Priv8pete and I got into words over Billy Joel. They ran so long, I decided to liberate them from the comments section. It was all sparked by a passing reference I made to Billy Joel's An Innocent Man as "his best album."
PRIV8PETE: You are daft. Innocent Man is not Billy's best album. That would have to be The Stranger, although I prefer Turnstiles or Cold Spring Harbor (I know, his voice is all screwed up, but I like the songs).
ME: I'm daft? YOU'RE daft! I think Billy Joel is primarily a songwriter more than a performer, which he would probably happily agree with. I think many of his tunes will be covered for many years to come. So though he's had huge success in album sales, I don't really approach him that way. It's more one big body of work. That said, most people would agree with you that "The Stranger" is his best album. (Rolling Stone gives two Joel albums -- and his Greatest Hits -- four stars. "The Stranger" and of all things "Storm Front." Huh?) I like The Stranger a lot. I probably blasted out "Glass Houses" even more. And maybe the most-played -- thanks to a massive early lead -- is "Piano Man.' Of course, Cold Spring Harbor has some good songs but for many obvious reasons doesn't even come close as far as being a satisfying album. But song for song, "An Innocent Man" is the most complete and cohesive album. We know them so well that obviously it would be jarring --but honestly, couldn't you take the songs from "Stranger" and "52nd Street" and "Glass Houses" and put them in a bowl, mix them up and then put them randomly on three CDs and hardly tell the difference? It's not a knock on the songs; just pointing out the fact that they're not really ALBUMS so much as collections of individual songs. Not so with "An Innocent Man," which obviously harkens back to doo-wop stylistically. Those songs could ONLY appear on that album and that cohesiveness makes it hold together as a single album better than any other. And yeah, I love "Turnstiles" too.
PRIV8PETE: So, your rationale for Innocent Man as his "best album" is due to the fact that it seems more cohesive? What if instead of The Longest Time, Uptown Girl and the rest he just had an album full of yodeling? That would still fill your qualification of being more "complete and cohesive" wouldn't it?
I'm not saying that Innocent Man isn't a great album or that it doesn't completely capture the style that he was going for, but I consider it more of a tribute album (so to speak). It's not REALLY Billy Joel; it's his take on his childhood influences. The reason why you could mix up anything from Cold Spring Harbor to 52nd Street (excluding Streetlife Serenade which was a mistake and he basically acknowledges as much with the first song on Turnstiles) is because that sound IS Billy Joel.
So, is Innocent Man the most "complete and cohesive" album that he recorded? Yes. Is it the BEST Billy Joel album? No.
ME: Don't turn cohesive against me. Streetlife Serenade is cohesively bad. I meant cohesive not just in terms of sound, but in terms of the ALBUM, which is what we are discussing here: a work of music that you sit down and listen to from beginning to end and that takes you somewhere. As an ALBUM, Innocent Man is more satisfying and involving than any other Billy Joel CD. Others during his run of very good CDs with lots of good songs (Stranger, Glass Houses, 52nd St, Tunrstiles) are just as much fun to listen to and sing along with. And yes, The Stranger has that whistling at the beginning and the end so teenagers know they've listened to a work of "art" and not a random collection of songs. But they almost all are random collections of (fun, very good) songs. Many of my favorite artists are basically singles artists who don't need to defend their music as less important or lasting simply because they work in short stories rather than the novels that are Albums. Billy Joel, by and large, was a singles guy. The rare exception is An Innocent Man. And now you've got me arguing that it is the exception that proves the rule, that it's somehow different than all the other albums and only deserves to be called his best "album" because of the fine print in the contract. And that's not what I mean at all: I think it is pure Billy Joel because the music he celebrates on it is so near and dear to him and the wellspring of everything he ever wrote. You say it's less like pure Billy Joel because it's an homage. I say it's closer to his heart and therefore more emotional and satisyfing and more Billy Joel-ish than all the rest. The songs:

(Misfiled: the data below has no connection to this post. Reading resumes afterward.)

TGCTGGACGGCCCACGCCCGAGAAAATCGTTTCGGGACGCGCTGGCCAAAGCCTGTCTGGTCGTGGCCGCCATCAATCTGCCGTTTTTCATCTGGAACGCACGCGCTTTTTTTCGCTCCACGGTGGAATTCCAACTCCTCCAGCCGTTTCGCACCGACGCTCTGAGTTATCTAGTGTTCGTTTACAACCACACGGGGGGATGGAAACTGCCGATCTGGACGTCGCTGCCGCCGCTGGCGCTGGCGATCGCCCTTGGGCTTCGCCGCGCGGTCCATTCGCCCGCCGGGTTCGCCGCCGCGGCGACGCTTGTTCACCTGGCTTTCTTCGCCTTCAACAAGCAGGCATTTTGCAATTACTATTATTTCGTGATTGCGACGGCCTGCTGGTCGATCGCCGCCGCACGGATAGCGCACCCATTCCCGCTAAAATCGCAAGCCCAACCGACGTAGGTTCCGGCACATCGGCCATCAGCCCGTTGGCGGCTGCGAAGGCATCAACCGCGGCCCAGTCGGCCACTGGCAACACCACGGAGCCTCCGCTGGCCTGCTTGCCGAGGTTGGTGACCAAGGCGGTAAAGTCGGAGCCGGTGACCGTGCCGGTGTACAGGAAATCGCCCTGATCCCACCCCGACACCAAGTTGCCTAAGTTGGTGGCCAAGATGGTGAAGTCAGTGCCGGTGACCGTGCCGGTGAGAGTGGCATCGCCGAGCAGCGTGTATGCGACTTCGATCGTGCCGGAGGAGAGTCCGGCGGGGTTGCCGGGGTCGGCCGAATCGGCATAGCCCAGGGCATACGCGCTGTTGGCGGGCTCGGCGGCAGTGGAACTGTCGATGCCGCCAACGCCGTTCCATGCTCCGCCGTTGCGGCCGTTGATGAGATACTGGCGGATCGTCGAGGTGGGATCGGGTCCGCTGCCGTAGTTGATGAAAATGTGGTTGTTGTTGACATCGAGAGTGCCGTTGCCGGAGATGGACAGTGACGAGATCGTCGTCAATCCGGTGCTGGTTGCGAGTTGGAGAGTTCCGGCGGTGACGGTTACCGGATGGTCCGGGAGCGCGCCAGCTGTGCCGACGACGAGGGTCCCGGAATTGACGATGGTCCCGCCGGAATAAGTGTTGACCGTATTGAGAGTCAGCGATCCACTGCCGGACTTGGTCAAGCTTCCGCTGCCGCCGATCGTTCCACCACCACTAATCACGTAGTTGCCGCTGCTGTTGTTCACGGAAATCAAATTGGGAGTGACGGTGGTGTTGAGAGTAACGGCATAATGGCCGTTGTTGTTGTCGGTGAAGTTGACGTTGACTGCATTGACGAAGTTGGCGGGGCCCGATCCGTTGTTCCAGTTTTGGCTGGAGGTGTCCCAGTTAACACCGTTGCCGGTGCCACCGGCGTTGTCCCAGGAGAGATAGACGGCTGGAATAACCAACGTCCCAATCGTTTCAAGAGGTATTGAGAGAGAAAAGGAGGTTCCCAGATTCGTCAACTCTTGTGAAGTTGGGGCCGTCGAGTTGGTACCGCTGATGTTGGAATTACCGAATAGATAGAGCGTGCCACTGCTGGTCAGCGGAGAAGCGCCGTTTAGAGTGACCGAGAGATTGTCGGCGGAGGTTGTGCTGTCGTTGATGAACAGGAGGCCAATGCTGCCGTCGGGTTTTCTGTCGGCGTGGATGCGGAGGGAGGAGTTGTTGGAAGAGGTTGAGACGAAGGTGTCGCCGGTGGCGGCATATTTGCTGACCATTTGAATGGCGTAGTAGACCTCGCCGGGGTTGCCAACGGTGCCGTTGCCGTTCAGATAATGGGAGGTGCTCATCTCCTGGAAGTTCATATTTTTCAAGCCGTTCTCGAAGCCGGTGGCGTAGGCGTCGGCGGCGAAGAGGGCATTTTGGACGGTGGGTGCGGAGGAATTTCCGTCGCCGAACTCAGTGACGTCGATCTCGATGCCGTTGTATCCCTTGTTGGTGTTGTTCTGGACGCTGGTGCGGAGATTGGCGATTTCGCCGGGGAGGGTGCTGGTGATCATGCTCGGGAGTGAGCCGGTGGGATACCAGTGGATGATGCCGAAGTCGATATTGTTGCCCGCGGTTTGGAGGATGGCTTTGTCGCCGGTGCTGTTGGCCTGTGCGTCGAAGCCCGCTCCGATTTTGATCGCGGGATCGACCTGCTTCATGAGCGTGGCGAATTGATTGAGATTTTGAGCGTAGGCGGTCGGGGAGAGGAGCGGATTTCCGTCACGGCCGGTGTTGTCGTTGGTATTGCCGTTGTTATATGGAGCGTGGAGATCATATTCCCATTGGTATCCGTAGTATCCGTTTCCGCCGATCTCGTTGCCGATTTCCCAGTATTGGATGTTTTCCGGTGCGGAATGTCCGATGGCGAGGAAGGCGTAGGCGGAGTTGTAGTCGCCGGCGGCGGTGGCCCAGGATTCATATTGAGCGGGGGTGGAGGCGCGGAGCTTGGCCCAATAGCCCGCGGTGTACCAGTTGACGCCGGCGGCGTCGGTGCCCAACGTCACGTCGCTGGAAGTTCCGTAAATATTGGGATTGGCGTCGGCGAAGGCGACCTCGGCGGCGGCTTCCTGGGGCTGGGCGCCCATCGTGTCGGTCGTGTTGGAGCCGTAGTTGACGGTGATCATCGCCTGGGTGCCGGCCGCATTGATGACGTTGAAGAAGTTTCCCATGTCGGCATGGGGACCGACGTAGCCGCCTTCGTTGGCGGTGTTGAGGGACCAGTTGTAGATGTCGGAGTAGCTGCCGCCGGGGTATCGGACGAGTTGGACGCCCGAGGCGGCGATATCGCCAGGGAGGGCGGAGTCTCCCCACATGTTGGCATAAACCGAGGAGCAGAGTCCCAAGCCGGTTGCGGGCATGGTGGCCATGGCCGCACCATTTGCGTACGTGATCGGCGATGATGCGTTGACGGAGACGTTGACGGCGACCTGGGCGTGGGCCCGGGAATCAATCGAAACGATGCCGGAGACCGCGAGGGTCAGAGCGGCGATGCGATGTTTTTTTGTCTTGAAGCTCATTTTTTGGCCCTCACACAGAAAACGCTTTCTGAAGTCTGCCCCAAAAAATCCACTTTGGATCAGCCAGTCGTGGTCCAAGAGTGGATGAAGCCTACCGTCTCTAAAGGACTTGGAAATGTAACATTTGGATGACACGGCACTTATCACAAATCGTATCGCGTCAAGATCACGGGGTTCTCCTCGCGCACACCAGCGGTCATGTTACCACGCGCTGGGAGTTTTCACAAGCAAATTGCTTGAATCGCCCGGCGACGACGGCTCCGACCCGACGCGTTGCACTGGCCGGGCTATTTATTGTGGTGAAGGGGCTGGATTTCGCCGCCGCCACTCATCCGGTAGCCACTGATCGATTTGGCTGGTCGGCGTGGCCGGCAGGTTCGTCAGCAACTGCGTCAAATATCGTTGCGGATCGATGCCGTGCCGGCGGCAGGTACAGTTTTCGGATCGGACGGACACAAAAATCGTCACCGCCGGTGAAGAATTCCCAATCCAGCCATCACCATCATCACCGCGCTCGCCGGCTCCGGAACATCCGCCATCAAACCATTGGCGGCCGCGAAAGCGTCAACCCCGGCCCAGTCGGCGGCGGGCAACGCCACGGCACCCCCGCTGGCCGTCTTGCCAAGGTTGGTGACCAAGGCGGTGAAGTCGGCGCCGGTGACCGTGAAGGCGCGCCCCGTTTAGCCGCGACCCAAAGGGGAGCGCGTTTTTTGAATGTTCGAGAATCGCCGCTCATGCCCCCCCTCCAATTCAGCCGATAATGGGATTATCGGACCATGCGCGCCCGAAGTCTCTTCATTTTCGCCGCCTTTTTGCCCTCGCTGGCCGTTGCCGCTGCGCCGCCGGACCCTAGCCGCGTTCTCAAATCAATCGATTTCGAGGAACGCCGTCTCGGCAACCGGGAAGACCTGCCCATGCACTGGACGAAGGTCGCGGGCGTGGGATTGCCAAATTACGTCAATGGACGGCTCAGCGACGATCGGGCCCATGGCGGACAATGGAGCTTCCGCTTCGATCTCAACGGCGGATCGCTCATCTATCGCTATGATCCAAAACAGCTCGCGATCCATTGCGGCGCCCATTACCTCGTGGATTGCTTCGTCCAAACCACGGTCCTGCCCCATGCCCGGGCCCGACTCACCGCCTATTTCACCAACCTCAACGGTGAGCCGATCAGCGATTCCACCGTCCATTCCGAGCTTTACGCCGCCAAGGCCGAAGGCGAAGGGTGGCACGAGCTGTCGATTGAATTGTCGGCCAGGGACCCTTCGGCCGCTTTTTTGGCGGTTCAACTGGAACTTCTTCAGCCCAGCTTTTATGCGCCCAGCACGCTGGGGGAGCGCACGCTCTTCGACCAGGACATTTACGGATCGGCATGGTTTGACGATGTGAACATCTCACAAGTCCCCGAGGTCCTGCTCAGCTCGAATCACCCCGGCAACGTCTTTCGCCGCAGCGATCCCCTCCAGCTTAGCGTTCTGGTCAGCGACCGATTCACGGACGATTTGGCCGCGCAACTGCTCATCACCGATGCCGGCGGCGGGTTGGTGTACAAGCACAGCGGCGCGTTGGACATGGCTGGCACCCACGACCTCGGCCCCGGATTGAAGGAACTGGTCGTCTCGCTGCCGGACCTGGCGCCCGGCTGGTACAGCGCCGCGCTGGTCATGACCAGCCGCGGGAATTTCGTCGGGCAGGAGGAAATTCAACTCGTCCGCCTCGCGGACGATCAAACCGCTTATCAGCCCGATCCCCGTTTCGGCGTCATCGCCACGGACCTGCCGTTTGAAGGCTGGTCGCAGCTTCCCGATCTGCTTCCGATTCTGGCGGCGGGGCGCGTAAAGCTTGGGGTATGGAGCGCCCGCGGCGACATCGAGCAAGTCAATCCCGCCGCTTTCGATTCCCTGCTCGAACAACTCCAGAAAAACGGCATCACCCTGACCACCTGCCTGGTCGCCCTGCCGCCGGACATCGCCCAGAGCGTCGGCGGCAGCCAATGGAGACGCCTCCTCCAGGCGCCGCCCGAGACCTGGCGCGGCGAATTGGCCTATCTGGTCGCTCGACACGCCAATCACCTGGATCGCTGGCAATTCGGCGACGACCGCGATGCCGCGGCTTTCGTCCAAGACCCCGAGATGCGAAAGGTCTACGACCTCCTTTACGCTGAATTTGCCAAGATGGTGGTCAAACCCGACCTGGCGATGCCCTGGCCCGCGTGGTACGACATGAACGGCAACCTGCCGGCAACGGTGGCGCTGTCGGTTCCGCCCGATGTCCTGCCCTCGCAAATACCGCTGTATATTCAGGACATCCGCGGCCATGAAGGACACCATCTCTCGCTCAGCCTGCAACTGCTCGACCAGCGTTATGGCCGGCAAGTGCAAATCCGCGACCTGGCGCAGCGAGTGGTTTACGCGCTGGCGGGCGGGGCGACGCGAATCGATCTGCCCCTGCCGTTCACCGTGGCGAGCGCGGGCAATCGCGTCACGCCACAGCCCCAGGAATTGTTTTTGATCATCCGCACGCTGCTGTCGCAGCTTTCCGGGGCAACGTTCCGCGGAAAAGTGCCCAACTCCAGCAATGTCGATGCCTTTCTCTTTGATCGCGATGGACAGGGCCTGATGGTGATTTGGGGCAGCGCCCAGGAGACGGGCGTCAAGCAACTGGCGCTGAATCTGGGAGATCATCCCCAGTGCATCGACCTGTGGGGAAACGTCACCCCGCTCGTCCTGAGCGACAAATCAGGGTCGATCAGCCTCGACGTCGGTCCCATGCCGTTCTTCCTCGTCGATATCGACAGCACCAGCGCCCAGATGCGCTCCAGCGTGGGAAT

An Innocent Man
The Longest Time
Tell Her About It
Leave A Tender Moment Alone
Keeping The Faith
Like all his albums, one or two are weaker and which ones depends on your preference. Maybe Careless Talk or Easy Money (which you don't like but I do).
But I think it has a joy, a release from being relevant or aiming for the pop charts that he hadn't felt so strongly since Piano Man. Joel was maybe smarting from his Beatle-esque Nylon Curtain, which was a relative flop for him and only went double platinum. I think he was hoping for the critical respect he rarely got and was burned bad -- he even got lambasted for his Vietnam song, though veterans of Nam later honored it (they might have regretted that after hearing Born in the USA a few years later). His response was to say to hell with radio, to hell with the critics, I'm gonna do something for ME and he ended up delivering one of the biggest hits of his career with more top ten hits and more top twenty hits that he would ever see on one album before or since. And it was a complete shock since the nod to vintage doo-wop was hardly calculated to win over critics or deejays. An Innocent Man comes from his heart and it's in some ways his most personal album: this is what I love, he says. And it's his best.